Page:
Just along the road is the turnoff for Hansen Bay, a gravel/dirt road which wasn’t too uncomfortable, we kept a sharp eye out for echidna and goanna, but we arrived at the Bay before seeing either of these. From the car park, above the beach, Hansen Bay is beautiful, white sand curving round the bay of beautiful blue ocean. We walked around the Bay and across a narrow neck of land to the second part of the Bay, much larger and the waves were crashing in. It was just so beautiful and hardly anyone else there. A German family were standing on a low cliff looking out over the ocean, obviously staring at something. It was a pod of dolphin, riding the breakers, looking for a meal. Fabulous.
Back to the South Coast Road (Southern Ocean Drive), again driving slowly, certainly slowly by the locals’ standards, looking for any wildlife. Lots of road kill, mostly kangaroo or wallaby, in various states of decomposition, from fresh kill to small scattered piles of sun-bleached bones.
Our next turnoff was to Vivonne Bay; another gravel/dirt road, but this road was mostly white rock - and white dust! The Bay was wider than Hansen and the beach was covered in dried seaweed, not very attractive. So back to the main road, a nice drive, lots of tall eucalypt and various flowering shrubs. We stopped at Seal Bay Cafe for a delicious lunch; the man at the desk looked totally out of place, he was very tall and wore jeans, shirt and a cowboy hat, seemed more suited to station life. This proved to be true, they had only been at the Cafe for five weeks and were still finding their feet.
About 10 km further on the South Coast Road became a gravel road, the black-topped road swung north to Kingscote. We decided to stick with the South Coast Road so that we could visit d’Estrees Bay. The track wound through the hills, not an unpleasant drive and the corrugations were quite gentle. Ruth suddenly shouted STOP! Eagle-eyed Ruth had seen sand being flicked up at the roadside and when we walked back there was a large goanna digging under a rock. What an excellent spot! The goanna carried on for a short while before heading off into the bush. Nice to see a live goanna, it was about a metre long. We had seen a couple amongst the road kill along the main roads.
A convoluted route, we eventually arrived at d’Estrees Bay but just then a bustard walked across the road in front of us. Quick photo before it walked into the bush. By now the wind was getting up and the clouds were rolling in, as forecast, so we didn’t hang around for too long. No walk along the beach. Did notice some interesting grasses at the back of the beach.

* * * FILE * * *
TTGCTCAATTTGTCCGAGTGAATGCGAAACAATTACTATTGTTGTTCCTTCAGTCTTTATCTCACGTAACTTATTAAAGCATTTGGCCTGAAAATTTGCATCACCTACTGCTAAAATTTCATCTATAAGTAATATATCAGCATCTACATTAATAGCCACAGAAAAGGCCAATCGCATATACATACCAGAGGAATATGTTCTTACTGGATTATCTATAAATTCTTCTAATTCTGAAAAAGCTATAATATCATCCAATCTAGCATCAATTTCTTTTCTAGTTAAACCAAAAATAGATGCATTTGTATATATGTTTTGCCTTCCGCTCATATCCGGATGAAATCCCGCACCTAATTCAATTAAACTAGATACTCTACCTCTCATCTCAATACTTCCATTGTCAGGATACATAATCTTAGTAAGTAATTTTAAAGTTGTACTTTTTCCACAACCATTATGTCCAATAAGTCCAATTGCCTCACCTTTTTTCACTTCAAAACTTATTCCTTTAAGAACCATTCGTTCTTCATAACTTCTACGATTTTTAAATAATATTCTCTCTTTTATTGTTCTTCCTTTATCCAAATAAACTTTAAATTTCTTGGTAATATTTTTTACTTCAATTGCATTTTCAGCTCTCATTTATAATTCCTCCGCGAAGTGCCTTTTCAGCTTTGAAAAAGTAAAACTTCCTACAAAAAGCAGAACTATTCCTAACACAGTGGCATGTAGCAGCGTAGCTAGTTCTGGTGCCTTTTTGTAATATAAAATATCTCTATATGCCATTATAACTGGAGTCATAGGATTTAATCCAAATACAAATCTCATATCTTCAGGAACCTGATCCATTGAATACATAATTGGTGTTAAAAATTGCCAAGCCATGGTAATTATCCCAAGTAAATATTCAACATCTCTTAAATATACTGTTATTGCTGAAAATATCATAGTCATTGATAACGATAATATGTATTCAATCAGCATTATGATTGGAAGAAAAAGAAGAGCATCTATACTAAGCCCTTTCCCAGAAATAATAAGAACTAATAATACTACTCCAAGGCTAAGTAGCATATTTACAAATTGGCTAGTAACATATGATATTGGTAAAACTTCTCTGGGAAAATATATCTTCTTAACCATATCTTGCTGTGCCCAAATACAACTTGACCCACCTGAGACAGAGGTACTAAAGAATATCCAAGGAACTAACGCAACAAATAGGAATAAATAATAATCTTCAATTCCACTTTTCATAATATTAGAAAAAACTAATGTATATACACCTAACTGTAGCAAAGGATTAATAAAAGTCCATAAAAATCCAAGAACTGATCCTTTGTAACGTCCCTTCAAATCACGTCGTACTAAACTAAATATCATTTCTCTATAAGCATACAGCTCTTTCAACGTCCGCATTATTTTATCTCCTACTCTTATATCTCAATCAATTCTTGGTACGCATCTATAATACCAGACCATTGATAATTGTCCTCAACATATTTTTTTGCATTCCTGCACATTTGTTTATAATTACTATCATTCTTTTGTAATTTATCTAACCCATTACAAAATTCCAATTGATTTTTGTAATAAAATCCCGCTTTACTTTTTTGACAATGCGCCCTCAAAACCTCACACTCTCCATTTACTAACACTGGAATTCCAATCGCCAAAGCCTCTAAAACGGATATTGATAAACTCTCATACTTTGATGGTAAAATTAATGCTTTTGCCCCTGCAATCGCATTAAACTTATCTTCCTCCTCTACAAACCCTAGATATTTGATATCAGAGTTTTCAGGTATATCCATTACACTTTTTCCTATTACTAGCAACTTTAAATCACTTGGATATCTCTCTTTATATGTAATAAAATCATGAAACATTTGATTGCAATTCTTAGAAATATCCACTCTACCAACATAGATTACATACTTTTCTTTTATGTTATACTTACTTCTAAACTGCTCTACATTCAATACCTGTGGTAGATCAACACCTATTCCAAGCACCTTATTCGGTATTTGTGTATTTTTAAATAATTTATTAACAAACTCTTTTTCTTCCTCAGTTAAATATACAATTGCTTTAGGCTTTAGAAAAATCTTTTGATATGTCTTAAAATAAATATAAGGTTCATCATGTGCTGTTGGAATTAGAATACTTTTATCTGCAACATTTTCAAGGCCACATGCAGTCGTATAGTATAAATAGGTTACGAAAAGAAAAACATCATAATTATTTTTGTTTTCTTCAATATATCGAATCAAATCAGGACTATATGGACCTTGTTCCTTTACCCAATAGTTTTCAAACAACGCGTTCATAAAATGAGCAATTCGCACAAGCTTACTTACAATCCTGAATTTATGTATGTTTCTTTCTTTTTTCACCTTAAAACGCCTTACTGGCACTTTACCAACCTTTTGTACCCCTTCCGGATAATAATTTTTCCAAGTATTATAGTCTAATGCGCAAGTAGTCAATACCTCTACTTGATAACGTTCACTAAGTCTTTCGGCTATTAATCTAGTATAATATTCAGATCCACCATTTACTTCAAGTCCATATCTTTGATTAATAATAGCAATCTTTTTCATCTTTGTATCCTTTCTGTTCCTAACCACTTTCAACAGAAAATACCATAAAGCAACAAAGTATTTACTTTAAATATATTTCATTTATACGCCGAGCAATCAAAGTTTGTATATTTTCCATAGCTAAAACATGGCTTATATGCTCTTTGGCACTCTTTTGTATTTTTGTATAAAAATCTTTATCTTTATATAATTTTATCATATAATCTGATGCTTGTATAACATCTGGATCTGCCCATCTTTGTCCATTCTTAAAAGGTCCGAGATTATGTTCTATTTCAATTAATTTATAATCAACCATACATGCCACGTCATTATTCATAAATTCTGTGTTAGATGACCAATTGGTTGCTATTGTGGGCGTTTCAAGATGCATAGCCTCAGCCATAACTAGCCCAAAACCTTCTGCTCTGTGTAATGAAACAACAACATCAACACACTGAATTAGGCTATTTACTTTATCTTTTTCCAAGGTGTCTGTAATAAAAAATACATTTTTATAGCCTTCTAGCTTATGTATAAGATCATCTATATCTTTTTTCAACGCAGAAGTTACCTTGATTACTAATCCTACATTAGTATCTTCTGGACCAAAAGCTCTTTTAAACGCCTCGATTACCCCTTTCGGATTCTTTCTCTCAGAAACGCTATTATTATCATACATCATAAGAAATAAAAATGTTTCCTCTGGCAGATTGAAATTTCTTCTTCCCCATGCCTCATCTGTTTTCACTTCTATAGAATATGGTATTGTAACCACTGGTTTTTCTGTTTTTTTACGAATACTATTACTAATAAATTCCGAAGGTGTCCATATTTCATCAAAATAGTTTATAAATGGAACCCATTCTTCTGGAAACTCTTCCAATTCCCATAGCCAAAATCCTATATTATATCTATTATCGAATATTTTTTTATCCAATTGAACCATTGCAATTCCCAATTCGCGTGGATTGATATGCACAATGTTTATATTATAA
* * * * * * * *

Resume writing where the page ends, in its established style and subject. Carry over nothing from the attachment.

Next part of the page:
Time was marching on and we wanted to speak to the ferry people. The forecast of the huge storm had been cancelled, the storm didn’t develop as anticipated and anyway it moved further north. However we though we would try to get booked on to an earlier ferry so that we could drive up to Paul and Rosemary’s in daylight. The ferry terminal is in Penneshaw. Very friendly woman was able to offer an earlier crossing so ‘all good’.
We drove back down the road to Baudin Beach for our accommodation for the next two nights. Very comfortable room, complete with the makings of breakfast. Beautiful birds in the flowering shrubs outside the french doors of our room. Our host warned us of very strong winds tomorrow. Cooked some dinner. Bed. Still no echidna!
What a windy night with heavy rain squalls, so glad we are not in our little camper trailer. The storm lasted all day and into the night, very strong gusts and more rain. No ferries today and the ferry company will make a decision in the morning about crossings for Thursday.
During a break in the rain we popped out and looked at American River, quite pretty but everything was shut down. The bay here is very sheltered and it seems all the black swans gathered here; there must have been well over 50 of them plus a few pelicans. A wallaby braved the rain and hopped across the road in front of us. Beautiful rainbow at one point, didn’t stay for long.
Ruth is not well with a stomach bug, so just as well we were stuck inside due to the weather, and that we were in a cabin, not the tent.
Another windy night, but didn’t disturb us in the cabin! Although windy the clouds were much smaller, puffy and scudding along so we drove out,, first to the ferry terminal to check all was well, it was, then drove on to Cape Willoughby, the furthest point east of the Island.
The road started out black-topped but a few k changed to gravel/dirt but again the corrugations were not too bad. The gravel roads on the Island generally were in good condition. Not sure what they would be like after the ‘high season’ - over the Christmas break. The road was pretty straight but wound past some wet low lying areas and inlets from the ocean. Lots of trees, a lovely drive.
We arrived at the Cape to see the lighthouse, but when we got out of the car the wind was howling across. Great views along the coast with lots of white caps and waves crashing onto the rocky shoreline. Not much in the way of wildlife, just a few flocks of sheep hunkered down to shelter from the wind.
So, back to catch the ferry. A smooth ride across to the mainland only encountering a fairly large swell for the last kilometre or so.
We collected the trailer and headed north, up through McLaren Vale; all those wineries! And on to Mount Barker, a lovely drive through mixed farming country, to finally arrive at Paul and Rosemary’s.
A long catchup,, dinner then bed.